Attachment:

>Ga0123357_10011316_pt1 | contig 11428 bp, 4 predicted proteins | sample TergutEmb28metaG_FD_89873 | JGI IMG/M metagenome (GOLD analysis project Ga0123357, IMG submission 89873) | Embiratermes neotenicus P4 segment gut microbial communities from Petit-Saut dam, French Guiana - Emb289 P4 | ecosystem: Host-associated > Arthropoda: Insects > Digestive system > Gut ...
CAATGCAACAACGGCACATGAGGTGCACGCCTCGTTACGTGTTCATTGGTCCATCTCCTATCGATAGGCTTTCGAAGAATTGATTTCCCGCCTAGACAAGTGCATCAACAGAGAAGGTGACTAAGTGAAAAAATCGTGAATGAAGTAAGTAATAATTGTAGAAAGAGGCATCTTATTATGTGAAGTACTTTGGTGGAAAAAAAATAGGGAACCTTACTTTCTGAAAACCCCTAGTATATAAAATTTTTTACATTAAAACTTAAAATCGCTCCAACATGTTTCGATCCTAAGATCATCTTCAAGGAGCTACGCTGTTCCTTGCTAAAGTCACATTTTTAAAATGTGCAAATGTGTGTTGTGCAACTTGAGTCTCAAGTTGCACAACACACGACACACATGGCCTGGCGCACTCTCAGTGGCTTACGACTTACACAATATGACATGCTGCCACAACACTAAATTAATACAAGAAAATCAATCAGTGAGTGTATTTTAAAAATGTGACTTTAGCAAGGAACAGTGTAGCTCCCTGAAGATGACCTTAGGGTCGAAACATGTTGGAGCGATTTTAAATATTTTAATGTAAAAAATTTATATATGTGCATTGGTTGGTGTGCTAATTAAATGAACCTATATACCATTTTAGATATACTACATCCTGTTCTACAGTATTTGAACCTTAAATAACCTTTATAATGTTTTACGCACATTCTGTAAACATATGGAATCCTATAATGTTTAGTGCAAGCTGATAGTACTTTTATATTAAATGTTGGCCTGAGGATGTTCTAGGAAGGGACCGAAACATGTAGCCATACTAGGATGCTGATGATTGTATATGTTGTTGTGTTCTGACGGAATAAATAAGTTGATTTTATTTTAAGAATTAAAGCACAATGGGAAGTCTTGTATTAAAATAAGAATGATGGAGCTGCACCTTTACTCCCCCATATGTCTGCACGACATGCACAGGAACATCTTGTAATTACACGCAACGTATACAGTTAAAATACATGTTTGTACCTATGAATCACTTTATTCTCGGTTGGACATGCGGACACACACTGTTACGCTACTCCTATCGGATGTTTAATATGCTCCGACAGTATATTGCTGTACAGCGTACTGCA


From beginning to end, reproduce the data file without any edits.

>Ga0123357_10011316_pt1 | contig 11428 bp, 4 predicted proteins | sample TergutEmb28metaG_FD_89873 | JGI IMG/M metagenome (GOLD analysis project Ga0123357, IMG submission 89873) | Embiratermes neotenicus P4 segment gut microbial communities from Petit-Saut dam, French Guiana - Emb289 P4 | ecosystem: Host-associated > Arthropoda: Insects > Digestive system > Gut ...
CAATGCAACAACGGCACATGAGGTGCACGCCTCGTTACGTGTTCATTGGTCCATCTCCTATCGATAGGCTTTCGAAGAATTGATTTCCCGCCTAGACAAGTGCATCAACAGAGAAGGTGACTAAGTGAAAAAATCGTGAATGAAGTAAGTAATAATTGTAGAAAGAGGCATCTTATTATGTGAAGTACTTTGGTGGAAAAAAAATAGGGAACCTTACTTTCTGAAAACCCCTAGTATATAAAATTTTTTACATTAAAACTTAAAATCGCTCCAACATGTTTCGATCCTAAGATCATCTTCAAGGAGCTACGCTGTTCCTTGCTAAAGTCACATTTTTAAAATGTGCAAATGTGTGTTGTGCAACTTGAGTCTCAAGTTGCACAACACACGACACACATGGCCTGGCGCACTCTCAGTGGCTTACGACTTACACAATATGACATGCTGCCACAACACTAAATTAATACAAGAAAATCAATCAGTGAGTGTATTTTAAAAATGTGACTTTAGCAAGGAACAGTGTAGCTCCCTGAAGATGACCTTAGGGTCGAAACATGTTGGAGCGATTTTAAATATTTTAATGTAAAAAATTTATATATGTGCATTGGTTGGTGTGCTAATTAAATGAACCTATATACCATTTTAGATATACTACATCCTGTTCTACAGTATTTGAACCTTAAATAACCTTTATAATGTTTTACGCACATTCTGTAAACATATGGAATCCTATAATGTTTAGTGCAAGCTGATAGTACTTTTATATTAAATGTTGGCCTGAGGATGTTCTAGGAAGGGACCGAAACATGTAGCCATACTAGGATGCTGATGATTGTATATGTTGTTGTGTTCTGACGGAATAAATAAGTTGATTTTATTTTAAGAATTAAAGCACAATGGGAAGTCTTGTATTAAAATAAGAATGATGGAGCTGCACCTTTACTCCCCCATATGTCTGCACGACATGCACAGGAACATCTTGTAATTACACGCAACGTATACAGTTAAAATACATGTTTGTACCTATGAATCACTTTATTCTCGGTTGGACATGCGGACACACACTGTTACGCTACTCCTATCGGATGTTTAATATGCTCCGACAGTATATTGCTGTACAGCGTACTGCA